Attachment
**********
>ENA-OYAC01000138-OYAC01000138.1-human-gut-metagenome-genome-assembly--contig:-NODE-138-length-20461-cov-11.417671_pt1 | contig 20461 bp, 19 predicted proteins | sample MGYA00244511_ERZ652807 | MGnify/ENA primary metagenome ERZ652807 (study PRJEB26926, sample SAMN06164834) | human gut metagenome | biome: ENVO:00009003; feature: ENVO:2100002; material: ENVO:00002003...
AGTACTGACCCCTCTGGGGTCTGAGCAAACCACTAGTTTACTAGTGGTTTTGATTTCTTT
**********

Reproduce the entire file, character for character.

>ENA-OYAC01000138-OYAC01000138.1-human-gut-metagenome-genome-assembly--contig:-NODE-138-length-20461-cov-11.417671_pt1 | contig 20461 bp, 19 predicted proteins | sample MGYA00244511_ERZ652807 | MGnify/ENA primary metagenome ERZ652807 (study PRJEB26926, sample SAMN06164834) | human gut metagenome | biome: ENVO:00009003; feature: ENVO:2100002; material: ENVO:00002003...
AGTACTGACCCCTCTGGGGTCTGAGCAAACCACTAGTTTACTAGTGGTTTTGATTTCTTT